People who turned to such shelters were mostly from the eastern and southern frontline regions, as well as those who left the occupied territories. According to information from the shelter in Chernivtsi, 60–70% of residents used it as an intermediate point before going abroad, while in Lviv, it was about 90% of women. The rest remained in Ukraine, later finding a place for permanent or temporary residence, or returning home. The latter, however, may not be possible if their home remains in a war zone, captured by Russian occupiers, or destroyed by shelling.

In general, requests for evacuation were coming from people from all parts of the LGBT+ spectrum. They are moving alone as well as, often, in couples: lesbian, gay, and sometimes trans ones. Lesbian couples often leave with children as well as in extended families with parents and pets. Since June, according to Insight, the flow of such requests has noticeably decreased. However, it remains and probably would remain as long as the war is going on.

Living under the Occupation

As for LGBT+ people who found themselves under Russian occupation, the institutional factors come down to the fact that no laws are effective in these territories. International organizations such as the UN and the Red Cross can call for adherence to the Geneva Conventions and other humane approaches, but they lack the tools to enforce them in practice. Even in those places where the occupants try to maintain a certain semblance of legality, their power remains unlimited and can be applied at any moment under the principle of “the right of the strongest”.

In known cases, LGBT+ people under the occupation tried not to disclose their sexual orientation or gender identity in any way, because such disclosure can carry not only the risk of negative attitudes in those circumstances but also a lethal danger. And not only because of homophobia and transphobia, the level of which is extremely high among Russians, but even because a person with their peculiarity stands out among others.

Insight received several requests for help to leave the occupied territories. Such a leaving is complicated because the Russian military persons refuse to open evacuation corridors, selectively let people through at checkpoints, and sometimes fire at vehicles heading out. It is impossible in principle to leave some territories in the direction of Ukraine – only to Russia first and then to other countries, from where one can finally return to Ukraine. This adds even more complexity to the situation, although there are volunteers who help with this.

In general, organized aid to LGBT+ people in the occupied territories is practically impossible. Public associations cannot operate there openly, because that would only mean putting everyone involved at risk. The connection is unstable there, the Internet is blocked to some extent and may work with interruptions. Occupants can also check the contents of phones, which requires additional security measures when communicating and limits the possibilities for it even more. Because of these reasons, the perception of the situation of LGBT+ people under the occupation remains very fragmented.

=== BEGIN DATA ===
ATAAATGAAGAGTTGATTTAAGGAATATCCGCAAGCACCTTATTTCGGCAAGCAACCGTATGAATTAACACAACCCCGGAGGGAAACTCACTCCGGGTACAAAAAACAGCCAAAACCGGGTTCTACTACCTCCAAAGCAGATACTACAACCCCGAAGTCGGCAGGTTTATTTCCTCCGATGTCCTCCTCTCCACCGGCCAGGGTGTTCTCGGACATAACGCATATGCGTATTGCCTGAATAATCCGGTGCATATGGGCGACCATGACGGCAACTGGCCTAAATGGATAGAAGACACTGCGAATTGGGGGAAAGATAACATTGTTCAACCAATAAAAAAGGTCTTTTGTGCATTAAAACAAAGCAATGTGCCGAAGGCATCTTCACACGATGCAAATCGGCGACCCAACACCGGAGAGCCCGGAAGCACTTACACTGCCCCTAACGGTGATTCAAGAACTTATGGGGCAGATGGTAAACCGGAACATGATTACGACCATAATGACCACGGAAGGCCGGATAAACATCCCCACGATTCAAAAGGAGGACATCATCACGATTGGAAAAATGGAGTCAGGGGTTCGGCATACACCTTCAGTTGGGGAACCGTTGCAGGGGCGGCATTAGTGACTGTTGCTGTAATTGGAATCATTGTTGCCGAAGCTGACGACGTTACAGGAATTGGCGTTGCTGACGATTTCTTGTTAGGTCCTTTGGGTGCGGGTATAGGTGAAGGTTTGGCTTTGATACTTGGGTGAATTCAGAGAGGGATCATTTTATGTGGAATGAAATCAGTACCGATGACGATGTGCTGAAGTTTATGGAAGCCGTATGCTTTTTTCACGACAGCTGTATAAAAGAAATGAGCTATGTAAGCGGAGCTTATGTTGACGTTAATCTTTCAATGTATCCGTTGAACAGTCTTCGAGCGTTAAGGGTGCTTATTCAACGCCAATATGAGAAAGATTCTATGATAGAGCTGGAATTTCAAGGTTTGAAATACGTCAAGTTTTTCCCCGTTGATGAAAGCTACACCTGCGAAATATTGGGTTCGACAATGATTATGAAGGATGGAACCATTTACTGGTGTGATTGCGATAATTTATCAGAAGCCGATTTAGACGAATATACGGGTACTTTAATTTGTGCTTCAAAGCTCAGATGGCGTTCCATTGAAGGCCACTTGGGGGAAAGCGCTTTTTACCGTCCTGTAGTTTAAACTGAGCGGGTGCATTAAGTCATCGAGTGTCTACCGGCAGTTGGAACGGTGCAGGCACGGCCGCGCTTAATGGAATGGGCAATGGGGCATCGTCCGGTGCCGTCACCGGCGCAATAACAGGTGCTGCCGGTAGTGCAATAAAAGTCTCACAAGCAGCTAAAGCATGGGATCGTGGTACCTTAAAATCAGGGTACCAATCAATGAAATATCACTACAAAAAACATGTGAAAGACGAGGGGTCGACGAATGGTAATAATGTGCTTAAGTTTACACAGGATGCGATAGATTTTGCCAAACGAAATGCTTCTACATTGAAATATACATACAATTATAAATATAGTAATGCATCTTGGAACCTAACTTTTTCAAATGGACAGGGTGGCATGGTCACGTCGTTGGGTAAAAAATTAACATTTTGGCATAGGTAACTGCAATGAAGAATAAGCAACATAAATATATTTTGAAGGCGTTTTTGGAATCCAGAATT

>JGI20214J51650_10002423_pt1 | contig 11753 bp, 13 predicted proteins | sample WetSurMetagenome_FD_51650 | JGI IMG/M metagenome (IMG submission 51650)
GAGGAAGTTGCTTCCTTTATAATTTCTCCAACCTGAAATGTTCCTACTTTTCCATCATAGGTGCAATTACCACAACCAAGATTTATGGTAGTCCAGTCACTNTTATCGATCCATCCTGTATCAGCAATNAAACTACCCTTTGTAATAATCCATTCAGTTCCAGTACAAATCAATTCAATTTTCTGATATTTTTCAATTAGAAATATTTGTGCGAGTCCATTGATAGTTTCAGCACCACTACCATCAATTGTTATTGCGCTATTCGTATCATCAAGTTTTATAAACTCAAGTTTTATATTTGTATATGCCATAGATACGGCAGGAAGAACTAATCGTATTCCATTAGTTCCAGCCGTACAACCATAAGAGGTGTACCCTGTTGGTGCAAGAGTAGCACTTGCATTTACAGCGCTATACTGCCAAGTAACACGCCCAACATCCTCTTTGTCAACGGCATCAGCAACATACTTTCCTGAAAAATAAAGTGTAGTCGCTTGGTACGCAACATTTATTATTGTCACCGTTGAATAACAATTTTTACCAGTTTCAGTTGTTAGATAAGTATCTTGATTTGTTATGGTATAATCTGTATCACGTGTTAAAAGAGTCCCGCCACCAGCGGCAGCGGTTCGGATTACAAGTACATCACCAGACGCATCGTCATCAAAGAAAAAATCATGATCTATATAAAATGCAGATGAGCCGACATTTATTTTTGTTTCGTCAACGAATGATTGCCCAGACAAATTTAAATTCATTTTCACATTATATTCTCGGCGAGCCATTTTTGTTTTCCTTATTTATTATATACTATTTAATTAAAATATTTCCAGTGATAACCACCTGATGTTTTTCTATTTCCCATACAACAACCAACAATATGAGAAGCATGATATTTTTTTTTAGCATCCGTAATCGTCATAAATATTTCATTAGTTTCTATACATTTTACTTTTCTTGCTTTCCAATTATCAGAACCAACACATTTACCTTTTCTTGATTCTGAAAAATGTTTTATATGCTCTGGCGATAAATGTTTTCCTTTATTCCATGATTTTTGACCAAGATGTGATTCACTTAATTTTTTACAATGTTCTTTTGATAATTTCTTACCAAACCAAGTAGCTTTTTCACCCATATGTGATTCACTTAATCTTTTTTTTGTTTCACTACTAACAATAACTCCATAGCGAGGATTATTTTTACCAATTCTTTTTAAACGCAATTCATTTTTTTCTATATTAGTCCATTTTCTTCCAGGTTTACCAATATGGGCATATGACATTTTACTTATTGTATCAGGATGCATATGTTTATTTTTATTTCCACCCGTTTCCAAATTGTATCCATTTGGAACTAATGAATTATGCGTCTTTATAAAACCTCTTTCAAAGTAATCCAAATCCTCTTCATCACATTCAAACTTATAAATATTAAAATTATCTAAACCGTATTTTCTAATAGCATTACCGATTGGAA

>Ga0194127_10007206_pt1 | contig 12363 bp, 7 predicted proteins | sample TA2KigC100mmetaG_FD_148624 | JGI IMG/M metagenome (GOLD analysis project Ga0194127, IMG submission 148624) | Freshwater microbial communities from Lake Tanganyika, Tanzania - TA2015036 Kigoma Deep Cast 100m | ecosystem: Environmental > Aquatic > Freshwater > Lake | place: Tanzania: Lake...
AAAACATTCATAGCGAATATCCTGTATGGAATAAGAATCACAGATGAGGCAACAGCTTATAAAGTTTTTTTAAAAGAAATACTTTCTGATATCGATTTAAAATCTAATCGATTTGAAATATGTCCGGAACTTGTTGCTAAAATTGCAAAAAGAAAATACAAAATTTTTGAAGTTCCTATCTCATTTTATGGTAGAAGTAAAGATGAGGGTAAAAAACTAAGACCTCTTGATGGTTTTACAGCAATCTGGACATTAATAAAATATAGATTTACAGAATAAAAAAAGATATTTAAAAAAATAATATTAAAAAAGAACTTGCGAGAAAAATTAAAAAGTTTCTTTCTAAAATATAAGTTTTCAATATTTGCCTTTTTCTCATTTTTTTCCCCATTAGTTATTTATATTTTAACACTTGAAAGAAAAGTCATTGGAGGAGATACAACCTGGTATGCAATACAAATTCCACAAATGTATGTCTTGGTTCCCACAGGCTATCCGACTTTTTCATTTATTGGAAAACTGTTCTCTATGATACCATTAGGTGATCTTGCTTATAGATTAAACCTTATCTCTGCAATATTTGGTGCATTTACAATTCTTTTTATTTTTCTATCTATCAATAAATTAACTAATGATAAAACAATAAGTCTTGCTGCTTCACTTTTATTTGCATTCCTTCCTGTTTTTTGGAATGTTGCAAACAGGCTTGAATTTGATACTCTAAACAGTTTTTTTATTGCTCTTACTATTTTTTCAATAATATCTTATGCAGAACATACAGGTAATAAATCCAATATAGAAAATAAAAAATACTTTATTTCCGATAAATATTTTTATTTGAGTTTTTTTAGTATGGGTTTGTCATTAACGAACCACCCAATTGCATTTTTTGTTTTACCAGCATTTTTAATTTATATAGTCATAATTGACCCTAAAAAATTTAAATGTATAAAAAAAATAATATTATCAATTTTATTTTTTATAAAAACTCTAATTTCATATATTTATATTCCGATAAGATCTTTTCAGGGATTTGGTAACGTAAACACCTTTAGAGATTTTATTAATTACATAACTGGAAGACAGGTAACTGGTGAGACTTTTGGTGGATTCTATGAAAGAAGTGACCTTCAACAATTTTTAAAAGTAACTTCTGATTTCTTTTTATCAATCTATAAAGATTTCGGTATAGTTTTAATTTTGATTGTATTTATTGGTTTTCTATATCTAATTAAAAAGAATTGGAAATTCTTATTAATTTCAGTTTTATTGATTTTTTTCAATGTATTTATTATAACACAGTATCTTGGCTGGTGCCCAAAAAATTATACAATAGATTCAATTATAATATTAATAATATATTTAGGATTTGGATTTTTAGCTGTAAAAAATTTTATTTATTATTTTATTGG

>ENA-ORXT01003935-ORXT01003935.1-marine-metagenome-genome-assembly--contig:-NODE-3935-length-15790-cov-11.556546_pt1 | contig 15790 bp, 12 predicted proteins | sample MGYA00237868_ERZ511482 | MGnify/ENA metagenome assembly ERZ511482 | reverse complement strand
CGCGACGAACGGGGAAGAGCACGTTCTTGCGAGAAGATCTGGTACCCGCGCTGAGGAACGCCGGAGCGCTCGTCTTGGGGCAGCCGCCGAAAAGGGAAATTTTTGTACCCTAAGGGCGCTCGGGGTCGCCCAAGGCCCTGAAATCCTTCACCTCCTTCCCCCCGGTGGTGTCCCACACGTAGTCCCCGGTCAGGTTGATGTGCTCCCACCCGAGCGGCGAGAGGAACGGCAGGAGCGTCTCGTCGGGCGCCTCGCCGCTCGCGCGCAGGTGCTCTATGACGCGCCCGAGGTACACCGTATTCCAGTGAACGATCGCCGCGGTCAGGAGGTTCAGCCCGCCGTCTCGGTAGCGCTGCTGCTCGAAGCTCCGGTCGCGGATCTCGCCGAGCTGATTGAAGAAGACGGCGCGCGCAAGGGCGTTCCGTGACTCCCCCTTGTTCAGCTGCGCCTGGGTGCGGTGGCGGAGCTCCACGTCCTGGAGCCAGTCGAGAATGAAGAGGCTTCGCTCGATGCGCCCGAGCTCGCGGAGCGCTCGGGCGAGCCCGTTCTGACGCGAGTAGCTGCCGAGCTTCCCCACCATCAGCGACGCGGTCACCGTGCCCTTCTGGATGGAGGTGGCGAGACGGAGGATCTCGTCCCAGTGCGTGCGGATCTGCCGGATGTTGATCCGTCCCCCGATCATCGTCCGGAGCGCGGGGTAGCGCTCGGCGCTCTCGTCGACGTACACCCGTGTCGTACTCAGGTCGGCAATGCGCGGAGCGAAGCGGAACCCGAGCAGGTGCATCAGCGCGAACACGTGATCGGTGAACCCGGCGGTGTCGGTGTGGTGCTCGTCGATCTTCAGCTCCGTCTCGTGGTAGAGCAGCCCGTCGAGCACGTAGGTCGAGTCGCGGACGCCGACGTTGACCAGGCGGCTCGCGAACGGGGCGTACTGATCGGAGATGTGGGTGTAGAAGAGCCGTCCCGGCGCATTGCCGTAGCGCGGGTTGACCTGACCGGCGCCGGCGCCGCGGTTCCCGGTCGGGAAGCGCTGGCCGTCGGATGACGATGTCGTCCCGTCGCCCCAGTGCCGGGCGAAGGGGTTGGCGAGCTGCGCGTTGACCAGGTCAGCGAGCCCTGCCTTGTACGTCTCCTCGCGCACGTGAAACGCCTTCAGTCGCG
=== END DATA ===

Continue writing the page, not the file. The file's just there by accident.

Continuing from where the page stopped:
LGBT+ People in the Army

Some LGBT+ people serve in the Armed Forces of Ukraine. Some of them were in the army already, while others joined the territorial defense or directly the Armed Forces after the full-scale invasion of Russian troops on February 24. In terms of social factors, the military environment in Ukraine remains quite homophobic in general, so people often avoid revealing their sexual orientation at the place of service, or do so only to close acquaintances. There are some exceptions mainly among public gays and lesbians. With this, according to some evidence, the attitude toward homosexual women is more often calm than toward men. At the same time, women face sexism and sexual harassment more often.

Closeness, in turn, contributes to the spread of myths about the seeming absence of LGBT+ people in the army. Meanwhile, the “Ukrainian LGBT Soldiers and our Allies” community has existed on the network for several years, took part in the Equality March in Kyiv as a separate column, and at the time of writing has more than 2,000 members. On its basis, an organization was created with the aim of uniting LGBT+ military persons and, in general, obtaining equal rights for LGBT+ people. One of its goals is to make army regulations, rules, and statutes LGBT+ inclusive.

We send medicines and other necessary items for LGBT+ military persons and units where women serve

The institutional problem of the lack of marriage equality raises for LGBT+ military persons as perhaps even more important than for other groups. At the frontline, people are constantly at risk of being wounded or killed. Therefore, the rights provided by marriage are especially urgent for them, such as visiting at the hospital, making decisions about artificial life support, inheritance, etc. After all, without a registered relationship, the partner of a military LGBT+ person is not legally bound to them in any way, and priority in these matters is given to close relatives – who may have a negative attitude towards them because of their sexual orientation or gender identity, which brings additional acuteness to the issue.